I chose the subtitle “Filmmaker of Existential Choices” for this book because Szabó is so good at showing the choices that people have to make in what are often extremely difficult and dangerous times.


Q: This book is part of a series called “Philosophical Filmmakers.” How do you see Szabo fitting into that framework?


A: Existential questions are eminently philosophical! All the existential philosophers, starting with Kierkegaard—whether it’s Nietzsche, Sartre, Beauvoir, or the Hungarian philosopher Agnes Heller, among others—have placed the notion of choice at the center of their thinking.


In his book Either/Or, Kierkegaard wrote that “it is by no means indifferent how one employs one’s youth,” because “before one there lies a choice, a real either/or.”


All of these philosophers are concerned with how people “become who they are,” to paraphrase Nietzsche. They do so by making choices, small ones and large ones, which in the end constitute a life. In a very real sense, they choose themselves.


This is very important, because as Heller wrote (Sartre and all the others would agree), “if you do not choose yourself, others will choose for you.”


When I told Szabó that my book would appear in a series on “philosophical filmmakers,” he protested that he’s not a philosopher. But I responded that you don’t need to have an advanced degree in philosophy to ask philosophical questions. His films make the deep impression they do on viewers because they encourage them to think about their own lives.


Szabó has often stated that it’s not enough to master the techniques of filmmaking in order to make a good film, one also has to have something to say to people.


In one recent interview, he said he had made all his films because he “wanted to tell stories that helped people to live. To realize that they are not alone in struggling with problems.” As I said, he is an eminently philosophical filmmaker.


Q: Which of his films do you find especially compelling?


A: All of them! But if I had to choose, I would mention three as a start: first, Mephisto, the film that earned Szabó an Oscar for best foreign film in 1982. (He has made films in Hungarian, German and English).


Mephisto is in German, starring the great Klaus Maria Brandauer—it was one of his first film roles (as opposed to TV), and it really launched his career.


Mephisto is the story of an actor in Germany in the 1930s who becomes more and more enmeshed in collaborating with the Nazis, even though he keeps telling himself he’s not a Nazi, “just an actor.” The character is based on a historical personage, and the film is adapted from a novel by Klaus Mann.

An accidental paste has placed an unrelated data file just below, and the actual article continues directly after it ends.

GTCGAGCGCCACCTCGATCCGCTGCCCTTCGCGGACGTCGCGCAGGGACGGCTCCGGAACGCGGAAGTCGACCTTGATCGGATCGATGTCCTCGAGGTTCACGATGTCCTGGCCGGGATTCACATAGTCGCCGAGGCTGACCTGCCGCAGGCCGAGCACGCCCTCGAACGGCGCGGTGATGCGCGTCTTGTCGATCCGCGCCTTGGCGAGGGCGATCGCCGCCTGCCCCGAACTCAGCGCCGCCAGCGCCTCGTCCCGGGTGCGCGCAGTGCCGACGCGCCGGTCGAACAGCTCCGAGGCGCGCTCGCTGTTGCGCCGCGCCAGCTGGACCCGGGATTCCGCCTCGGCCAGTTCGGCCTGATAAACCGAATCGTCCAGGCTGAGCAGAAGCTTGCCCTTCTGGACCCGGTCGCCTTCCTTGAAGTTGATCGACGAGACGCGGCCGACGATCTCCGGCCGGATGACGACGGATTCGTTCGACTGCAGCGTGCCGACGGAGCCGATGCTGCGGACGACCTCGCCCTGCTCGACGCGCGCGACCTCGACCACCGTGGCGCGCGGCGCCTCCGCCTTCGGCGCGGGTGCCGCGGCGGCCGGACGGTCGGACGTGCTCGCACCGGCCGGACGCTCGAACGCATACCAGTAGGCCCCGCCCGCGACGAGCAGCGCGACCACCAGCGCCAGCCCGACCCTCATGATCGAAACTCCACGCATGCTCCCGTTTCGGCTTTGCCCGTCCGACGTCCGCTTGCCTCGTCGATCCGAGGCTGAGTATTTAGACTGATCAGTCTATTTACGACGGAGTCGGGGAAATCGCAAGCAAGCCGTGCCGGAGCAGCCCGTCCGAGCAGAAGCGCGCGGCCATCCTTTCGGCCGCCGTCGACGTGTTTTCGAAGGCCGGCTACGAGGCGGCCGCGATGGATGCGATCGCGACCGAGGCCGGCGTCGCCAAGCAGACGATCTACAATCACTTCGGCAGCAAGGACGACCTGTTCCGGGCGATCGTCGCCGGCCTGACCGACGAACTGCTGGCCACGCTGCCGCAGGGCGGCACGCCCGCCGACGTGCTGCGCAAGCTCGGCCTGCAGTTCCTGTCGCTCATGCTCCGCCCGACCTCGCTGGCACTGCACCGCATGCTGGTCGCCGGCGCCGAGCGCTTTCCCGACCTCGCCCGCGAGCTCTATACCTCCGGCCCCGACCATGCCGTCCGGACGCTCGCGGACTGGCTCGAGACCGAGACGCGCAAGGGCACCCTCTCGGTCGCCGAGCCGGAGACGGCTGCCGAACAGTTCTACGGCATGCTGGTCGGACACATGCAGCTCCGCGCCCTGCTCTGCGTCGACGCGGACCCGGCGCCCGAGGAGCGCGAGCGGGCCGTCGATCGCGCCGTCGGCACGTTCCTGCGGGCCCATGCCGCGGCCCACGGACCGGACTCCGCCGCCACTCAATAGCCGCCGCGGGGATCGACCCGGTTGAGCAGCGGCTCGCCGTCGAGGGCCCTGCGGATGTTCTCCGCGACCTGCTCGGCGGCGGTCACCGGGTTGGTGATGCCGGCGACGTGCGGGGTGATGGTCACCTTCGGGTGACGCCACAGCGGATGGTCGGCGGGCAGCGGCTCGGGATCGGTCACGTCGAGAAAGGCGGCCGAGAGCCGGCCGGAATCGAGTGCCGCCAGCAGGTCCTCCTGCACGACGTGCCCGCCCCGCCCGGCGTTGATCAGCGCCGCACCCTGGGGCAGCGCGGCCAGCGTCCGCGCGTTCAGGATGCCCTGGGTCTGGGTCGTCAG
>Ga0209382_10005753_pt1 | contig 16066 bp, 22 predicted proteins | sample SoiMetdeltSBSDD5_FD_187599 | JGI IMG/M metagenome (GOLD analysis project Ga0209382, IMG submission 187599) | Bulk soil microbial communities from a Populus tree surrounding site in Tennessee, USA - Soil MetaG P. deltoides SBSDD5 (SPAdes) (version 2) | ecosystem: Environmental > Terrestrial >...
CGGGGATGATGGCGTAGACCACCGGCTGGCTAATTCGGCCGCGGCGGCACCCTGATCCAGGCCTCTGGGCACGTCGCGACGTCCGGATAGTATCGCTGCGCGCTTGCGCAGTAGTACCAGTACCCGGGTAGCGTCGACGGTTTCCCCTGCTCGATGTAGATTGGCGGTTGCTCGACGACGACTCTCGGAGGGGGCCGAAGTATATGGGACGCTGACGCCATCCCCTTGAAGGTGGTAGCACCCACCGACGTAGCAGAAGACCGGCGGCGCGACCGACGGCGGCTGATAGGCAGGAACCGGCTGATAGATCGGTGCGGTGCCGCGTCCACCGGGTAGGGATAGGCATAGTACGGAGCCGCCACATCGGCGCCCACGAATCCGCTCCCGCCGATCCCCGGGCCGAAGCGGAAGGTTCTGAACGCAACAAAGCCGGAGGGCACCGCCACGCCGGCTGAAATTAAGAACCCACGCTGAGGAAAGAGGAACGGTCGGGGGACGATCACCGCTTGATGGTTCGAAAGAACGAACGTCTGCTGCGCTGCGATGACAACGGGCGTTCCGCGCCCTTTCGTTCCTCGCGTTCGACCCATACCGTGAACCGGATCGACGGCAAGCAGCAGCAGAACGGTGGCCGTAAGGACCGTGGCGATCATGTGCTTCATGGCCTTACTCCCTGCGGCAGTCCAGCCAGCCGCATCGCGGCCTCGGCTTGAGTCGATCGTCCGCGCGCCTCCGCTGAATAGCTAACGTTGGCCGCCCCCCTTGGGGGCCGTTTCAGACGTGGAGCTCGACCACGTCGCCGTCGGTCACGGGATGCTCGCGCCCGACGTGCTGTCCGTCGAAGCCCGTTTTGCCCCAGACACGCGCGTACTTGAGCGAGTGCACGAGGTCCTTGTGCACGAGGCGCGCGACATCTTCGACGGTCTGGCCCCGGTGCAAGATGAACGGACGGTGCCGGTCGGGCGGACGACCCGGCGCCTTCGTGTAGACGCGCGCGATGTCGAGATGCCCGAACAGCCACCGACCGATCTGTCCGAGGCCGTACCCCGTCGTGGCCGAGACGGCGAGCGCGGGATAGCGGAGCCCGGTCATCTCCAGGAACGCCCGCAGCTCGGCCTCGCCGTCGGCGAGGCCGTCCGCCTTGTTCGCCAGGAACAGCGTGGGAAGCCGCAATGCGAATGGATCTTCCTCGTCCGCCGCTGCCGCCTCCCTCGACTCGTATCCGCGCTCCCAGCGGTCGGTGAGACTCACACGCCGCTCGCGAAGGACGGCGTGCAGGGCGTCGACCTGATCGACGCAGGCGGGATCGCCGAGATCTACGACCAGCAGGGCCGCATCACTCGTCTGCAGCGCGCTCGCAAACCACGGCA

It’s a fabulous study of self-deception and bad faith, the way a man persuades himself to sell his soul out of personal ambition. The subject is obviously more timely than ever!


My second choice is the English-language film Sunshine, with a star-studded cast headed by Ralph Fiennes, along with Jennifer Ehle, William Hurt, Rosemary Harris, and Rachel Weisz.


It’s a historical epic about a Hungarian Jewish family from the late 19th century to the late 20th, which won the Canadian Oscar-equivalent for Best Film in 2000.


Fiennes plays the main character in three different generations, a real tour de force for which he won the Best Actor award in the Berlin Film Festival.


Finally, I would mention Lovefilm, one of Szabó’s early films in Hungarian, about young lovers separated by emigration, a familiar story in Hungary after 1956.


All of these films are available for streaming, on Amazon or other servers. If you haven’t seen them, you have a real treat in store.


Q: What are you working on now?


A: I’m doing a lot of book talks and visits to book festivals! That’s always fun, especially when they’re abroad. I’ll be at the London Jewish Book Week in March to talk about Daughter of History and will travel from there to Paris to talk about Szabó at an international conference on Eastern European cinema.


Aside from that, I’m reading a lot and writing some book reviews, which I always enjoy doing. No major book projects at the moment.


Q: Anything else we should know?


A: When I retired from teaching, several years ago, I was slightly worried that I’d find myself with nothing to do. But now, I sometimes tell myself I need to retire from my retirement! It’s good to feel engaged in work you love, though. I love what I do and hope I can keep on doing it for years to come.


--Interview with Deborah Kalb. Here's a previous Q&A with Susan Rubin Suleiman.